Chicago’s Pork Shoppe redefines BBQ
Published: Friday, April 6, 2012
Updated: Monday, August 27, 2012 16:08
As summer-like weather hits the city early this year, many have started to set up their outdoor grills in preparation for barbecuing season.
Head chef Jason Heiman of Pork Shoppe, located at 2755 N. Belmont Ave., the hidden gem of barbecue restaurants in Chicago, shared his tips and tricks for creating a successful barbecue restaurant.
While Pork Shoppe’s menu features several traditional barbecue items, all made with products from local businesses, like the macaroni and cheese with breadcrumbs, sweet and spicy cornbread, the beef brisket tacos and the very popular pork belly pastrami, Heiman is constantly working on new specialty items.
“Yesterday he was working on Kielbasa, making it from scratch for the most part,” said line-cook James Tunney.
“You can really tell that he enjoys his work,” Tunney said. “He picks these recipes out for fun and tries them out and you wouldn’t be going through all that trouble if it were just a 9 to 5 job. He enjoys feeding us and we all enjoy eating his food.”
Heiman has over 25 years of experience in cooking and started at Pork Shoppe when it first opened in July 2010. He previously worked for Pork Shoppe owners Steven Ford and Mike Schimmel as the head chef of their restaurant Tizi Melloul.
After Tizi Melloul closed, Schimmel, Ford and Heiman came up with a list of possible concepts for a new restaurant, and barbecue was an option they all were interested in.
Schimmel said, “We thought the concept was pretty intriguing because there are not a lot of options around the city, especially on the north side, in terms of barbecue places.”
Although he received formal training at culinary school through Le Cordon Blue in Paris and originally specialized in Mediterranean food and higher end cuisine, Heiman learned the ins and outs of barbecue from his father at a young age.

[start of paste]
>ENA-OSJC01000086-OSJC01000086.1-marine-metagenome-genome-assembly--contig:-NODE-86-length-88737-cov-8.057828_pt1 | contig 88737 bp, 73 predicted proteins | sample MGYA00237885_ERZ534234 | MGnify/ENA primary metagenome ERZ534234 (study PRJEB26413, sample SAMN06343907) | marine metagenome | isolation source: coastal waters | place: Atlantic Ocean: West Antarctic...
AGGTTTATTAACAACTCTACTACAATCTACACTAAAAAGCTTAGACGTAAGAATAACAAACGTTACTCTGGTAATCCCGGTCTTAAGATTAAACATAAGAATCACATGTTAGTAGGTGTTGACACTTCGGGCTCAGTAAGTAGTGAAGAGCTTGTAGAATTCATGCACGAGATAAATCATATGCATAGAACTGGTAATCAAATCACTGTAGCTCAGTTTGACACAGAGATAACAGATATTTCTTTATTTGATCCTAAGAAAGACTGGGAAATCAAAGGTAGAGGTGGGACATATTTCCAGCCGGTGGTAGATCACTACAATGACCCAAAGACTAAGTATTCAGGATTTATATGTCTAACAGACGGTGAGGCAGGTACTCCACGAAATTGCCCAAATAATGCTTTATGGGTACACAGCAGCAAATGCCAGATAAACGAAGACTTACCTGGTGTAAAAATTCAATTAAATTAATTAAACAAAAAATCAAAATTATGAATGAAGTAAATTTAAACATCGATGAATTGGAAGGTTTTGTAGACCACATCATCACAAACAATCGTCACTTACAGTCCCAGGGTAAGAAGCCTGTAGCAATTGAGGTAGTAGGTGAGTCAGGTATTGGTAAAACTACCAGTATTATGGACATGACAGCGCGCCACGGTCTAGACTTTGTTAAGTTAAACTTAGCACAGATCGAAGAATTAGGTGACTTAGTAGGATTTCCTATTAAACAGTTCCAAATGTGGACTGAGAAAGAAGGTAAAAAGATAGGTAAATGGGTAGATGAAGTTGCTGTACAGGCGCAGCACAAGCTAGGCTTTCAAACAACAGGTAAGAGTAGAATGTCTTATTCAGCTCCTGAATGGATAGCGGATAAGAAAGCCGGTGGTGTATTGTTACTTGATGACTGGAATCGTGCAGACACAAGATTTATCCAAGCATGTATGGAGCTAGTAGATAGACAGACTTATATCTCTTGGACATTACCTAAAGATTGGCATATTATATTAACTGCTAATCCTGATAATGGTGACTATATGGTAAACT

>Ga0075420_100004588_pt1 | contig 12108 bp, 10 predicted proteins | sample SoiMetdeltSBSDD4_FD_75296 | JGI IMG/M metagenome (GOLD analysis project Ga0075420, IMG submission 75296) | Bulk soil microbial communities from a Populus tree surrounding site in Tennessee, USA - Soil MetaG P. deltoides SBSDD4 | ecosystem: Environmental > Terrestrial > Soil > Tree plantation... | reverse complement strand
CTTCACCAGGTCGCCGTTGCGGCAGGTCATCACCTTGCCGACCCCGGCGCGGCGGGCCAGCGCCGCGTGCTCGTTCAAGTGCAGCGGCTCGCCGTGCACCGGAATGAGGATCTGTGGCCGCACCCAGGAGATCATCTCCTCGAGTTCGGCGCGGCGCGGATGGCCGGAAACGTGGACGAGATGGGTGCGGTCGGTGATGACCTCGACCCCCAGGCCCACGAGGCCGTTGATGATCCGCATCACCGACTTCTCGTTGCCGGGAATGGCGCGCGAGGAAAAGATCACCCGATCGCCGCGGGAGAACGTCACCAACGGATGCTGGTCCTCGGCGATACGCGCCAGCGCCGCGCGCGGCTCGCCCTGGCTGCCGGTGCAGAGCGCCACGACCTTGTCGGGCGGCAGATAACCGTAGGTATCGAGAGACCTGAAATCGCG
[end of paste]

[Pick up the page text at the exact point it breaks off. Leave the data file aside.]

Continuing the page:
“Growing up my dad would throw everything on the grill,” said Heiman. “There was always some sort of ‘smoke this or smoke that,’ growing up around that sort of cooking. I was just kind of going from there with what I know about flavors and food.”
Teamwork is an essential ingredient in Pork Shoppe’s kitchen. Tunney said everyone who works there is very hands-on and no task is beneath anyone. Everyone is willing to help out.
“[Heiman] will do my work if I’m busy with something and likewise,” said Tunney. “The owner Steven will often wash dishes and expedite food, and same with Mike. My first week working there I wasn’t exactly sure who the owner was because everyone was running around busting their butts. No one was just sitting in the back office or up front.”
Heiman said that they are looking to expand Pork Shoppe’s presence by opening up additional locations.
“We are looking to open another [restaurant] relatively soon. It will start being, not really a chain, but a couple of stores,” Heiman said.
Schimmel said that Pork Shoppe’s consistency in businesses is a reflection of consistency in the quality of food.
“He’s a wonderful chef and we are very luck to have him,” Schimmel said about Heiman. “He was very easy to adapt to the food choices in not so perfect circumstances.”